Background Information (Croatian)
Number of Speakers: ~6 million
Key Dialects: Čakavian, Kajkavian, Štokavian
Geographical Center: Croatia
The language continuum known as Serbo-Croatian was the most widely spoken language in the former Yugoslavia, at its peak counting as many as 20 million speakers. Culturally, Yugoslavia’s eastern region – consisting of present-day Serbia, Montenegro and parts of Bosnia and Hercegovina – was separated both religiously and linguistically from its western region — consisting of present-day Croatia and parts of Bosnia and Hercegovina. As a result, the Serbian and Croatian official languages as they exist today are based on distinct dialects and are written with different alphabets, although because of their close similarity, some still consider the languages as a unit called ‘Serbo-Croatian’. Because of their shared development, portions of this abstract must refer to Serbian as well as Croatian.
Today Croatian is spoken by a total of approximately 6 million speakers. Croatian’s geographical center is Croatia where there are almost 5 million speakers. In addition there are large numbers of Croatian speakers, between 100,000-200,000, in the U.S.A. and Canada. Smaller communities of Croatian speakers, numbering in the low tens of thousands, are found in Austria, Hungary, Germany, Australia and Chile.
Croatian is a member of the Slavic branch of Indo-European languages. Other Slavic languages include Russian, Polish and Ukrainian. Croatian is a part of the South Slavic sub-group of Slavic. Bulgarian, Macedonian, and Slovene are also South Slavic languages.
There are three major dialects of Croatian and Serbian: Cakavian, Kajkavian, Štokavian, named for the different ways of saying “what” in these dialects – ‘ca’, ‘kaj’, and ‘što’, respectively. Štokavian has three variants: Ekavian, Ikavian, and Ijekavian (based on what vowel was yielded by an old vowel known as jat’ : e, i, and (i)je, respectively.) The most widely spoken of these dialects are Ijekavian, which forms the basis for Croatian, and Ekavian, which forms the basis for Serbian.
Cakavian and Kajkavian now have relatively limited distribution. Cakavian is spoken along the Dalmatian coast, in the Adriatic Islands, and in part of northern Croatia. Kajkavian is spoken in and around Zagreb. Ekavian is spoken in most of Serbia, and Ijekavian is spoken in parts of Croatia as well as the western part of Serbia, Montenegro, and Bosnia and Hercegovina. The main center of Ijekavian is Zagreb, although Zagreb is historically located in the Kajkavian-speaking area.
The original alphabet used by both the Croats and Serbs was Glagolitic, created by the monks Cyril and Methodius in the 9th century for the written language, Old Church Slavonic. In the 14th century the Latin alphabet began to be used in documents on the Dalmatian coast and from then on the use of the Latin alphabet spread, eventually displacing Glagolitic among Croats. The Latin alphabet (along with the Cyrillic alphabet used by Serbs) was reformed by linguists in the 19th century to create a one-to-one correspondence between the language’s sounds and letters as well as a one-to-one correspondence between the symbols in the Cyrillic and Latin alphabets. This reformed Latin alphabet is still used today. It uses diacritics to mark certain consonantal distinctions.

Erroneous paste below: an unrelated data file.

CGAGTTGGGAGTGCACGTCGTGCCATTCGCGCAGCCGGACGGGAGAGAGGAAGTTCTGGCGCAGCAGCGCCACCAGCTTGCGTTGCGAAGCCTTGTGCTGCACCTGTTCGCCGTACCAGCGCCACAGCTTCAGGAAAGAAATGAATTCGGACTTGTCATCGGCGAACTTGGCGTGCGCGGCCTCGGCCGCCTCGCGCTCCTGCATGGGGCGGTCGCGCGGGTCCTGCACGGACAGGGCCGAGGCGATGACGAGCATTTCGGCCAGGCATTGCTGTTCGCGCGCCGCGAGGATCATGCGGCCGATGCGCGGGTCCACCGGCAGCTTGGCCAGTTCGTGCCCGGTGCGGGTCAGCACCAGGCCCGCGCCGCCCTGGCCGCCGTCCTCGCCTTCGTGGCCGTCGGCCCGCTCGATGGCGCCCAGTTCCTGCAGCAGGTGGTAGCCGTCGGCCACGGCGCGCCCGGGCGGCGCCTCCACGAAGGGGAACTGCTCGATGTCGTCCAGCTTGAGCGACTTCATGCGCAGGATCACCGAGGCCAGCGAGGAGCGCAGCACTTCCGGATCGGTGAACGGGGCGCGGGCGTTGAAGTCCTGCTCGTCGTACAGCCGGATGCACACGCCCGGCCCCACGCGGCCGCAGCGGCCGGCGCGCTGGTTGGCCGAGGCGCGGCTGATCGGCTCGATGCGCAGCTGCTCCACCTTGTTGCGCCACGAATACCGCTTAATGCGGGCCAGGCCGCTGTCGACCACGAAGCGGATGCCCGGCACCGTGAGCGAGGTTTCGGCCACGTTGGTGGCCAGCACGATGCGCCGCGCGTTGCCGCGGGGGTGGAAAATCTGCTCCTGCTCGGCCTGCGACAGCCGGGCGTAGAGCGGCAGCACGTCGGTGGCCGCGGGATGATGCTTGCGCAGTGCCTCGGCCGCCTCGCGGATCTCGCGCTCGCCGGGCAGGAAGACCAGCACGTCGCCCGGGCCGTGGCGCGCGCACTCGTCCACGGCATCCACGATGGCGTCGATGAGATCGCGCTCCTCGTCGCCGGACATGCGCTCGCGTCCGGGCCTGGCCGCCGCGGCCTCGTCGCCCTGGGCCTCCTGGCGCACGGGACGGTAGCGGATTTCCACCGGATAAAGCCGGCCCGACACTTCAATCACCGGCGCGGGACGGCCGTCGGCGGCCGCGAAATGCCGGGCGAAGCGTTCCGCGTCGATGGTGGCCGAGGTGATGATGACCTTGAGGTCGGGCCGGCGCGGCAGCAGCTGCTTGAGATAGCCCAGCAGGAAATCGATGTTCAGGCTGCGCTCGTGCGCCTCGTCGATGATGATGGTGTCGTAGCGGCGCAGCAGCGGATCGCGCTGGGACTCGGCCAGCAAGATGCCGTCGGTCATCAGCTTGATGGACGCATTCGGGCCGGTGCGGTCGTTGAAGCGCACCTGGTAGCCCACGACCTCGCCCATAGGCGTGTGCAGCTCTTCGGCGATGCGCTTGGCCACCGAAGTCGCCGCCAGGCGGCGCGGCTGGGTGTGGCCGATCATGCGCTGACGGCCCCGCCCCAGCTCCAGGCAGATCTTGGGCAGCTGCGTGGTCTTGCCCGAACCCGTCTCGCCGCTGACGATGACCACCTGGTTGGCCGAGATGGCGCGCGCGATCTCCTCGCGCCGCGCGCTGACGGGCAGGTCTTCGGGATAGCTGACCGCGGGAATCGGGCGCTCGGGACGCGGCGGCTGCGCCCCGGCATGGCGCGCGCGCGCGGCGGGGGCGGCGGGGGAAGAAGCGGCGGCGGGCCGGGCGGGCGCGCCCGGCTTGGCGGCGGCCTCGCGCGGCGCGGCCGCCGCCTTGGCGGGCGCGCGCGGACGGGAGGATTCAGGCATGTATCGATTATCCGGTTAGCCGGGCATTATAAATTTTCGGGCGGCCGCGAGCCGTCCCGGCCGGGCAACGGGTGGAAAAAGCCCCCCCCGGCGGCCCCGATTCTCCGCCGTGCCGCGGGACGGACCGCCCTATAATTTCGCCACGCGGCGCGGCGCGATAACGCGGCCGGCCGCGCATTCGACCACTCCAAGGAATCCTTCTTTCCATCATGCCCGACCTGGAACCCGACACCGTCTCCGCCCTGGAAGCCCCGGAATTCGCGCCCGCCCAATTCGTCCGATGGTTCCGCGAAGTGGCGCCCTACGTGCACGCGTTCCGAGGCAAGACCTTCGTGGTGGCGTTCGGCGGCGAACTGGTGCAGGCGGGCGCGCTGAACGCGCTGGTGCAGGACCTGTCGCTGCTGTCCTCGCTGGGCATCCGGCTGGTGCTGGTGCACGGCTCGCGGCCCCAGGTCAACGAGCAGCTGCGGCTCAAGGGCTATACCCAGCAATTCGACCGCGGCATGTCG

Croatian has a smaller inventory of sounds than other Slavic languages. There are 25 consonants and five vowels. Vowels can be long or short. Serbo-Croatian has pitch accent, meaning that the vowel of the syllable which could be considered the stressed syllable in each word is accented with either a rising pitch or falling pitch. The location of the pitch accent and the type of accent varies from region to region. There are seven nominal cases in Croatian: nominative, accusative, genitive, locative, dative, vocative, and instrumental. However, today few nouns have vocative forms and the locative and dative forms are virtually identical. Three grammatical genders (masculine, feminine, and neuter) and two numbers (singular and plural) are also distinguished. Case, grammatical gender and number are represented by inflectional morphemes. Adjectives agree with their noun in grammatical gender, number and case. Main verbs and participles agree with the subject only in person, number and gender.
As with other Slavic languages, Croatian verbs have perfective and imperfective aspect.
Word order in the sentence can vary, but is usually SVO (subject-verb-object). There are six types of particles called ‘enclitics’ that must appear in a strict order in the sentence governed by a set of syntactic rules. Although Serbian and Croatian are similar in phonology, morphology and syntax, the differences between Croatian and Serbian are perhaps most apparent lexically. Traditionally, Croatian has tried to preserve more native Slavic words, while Serbian has borrowed more from western European languages. For example, Croatian and Serbian use different words for the months of the year: English ‘October’ is translated in Croatian as ‘listopad’ (where list means ‘leaf’, and pad- means ‘to fall’) and Serbian as ‘oktobar’.
Role in Society
It is difficult to pinpoint objectively where a dialect ceases to be a dialect and becomes a language. The choice of the term ‘language’ or ‘dialect’, thus, can be a very subjective one, but has played a crucial role in questions of national identity, nowhere more so than in the Balkans. Croatian, Serbian and Bosnian closely related linguistically, a fact that leads many to consider them one language (Serbo-Croatian) but they have also been identified in various historical contexts as separate languages. In fact, one can effectively trace the political history of Croatia through the twists and turns of its language policy.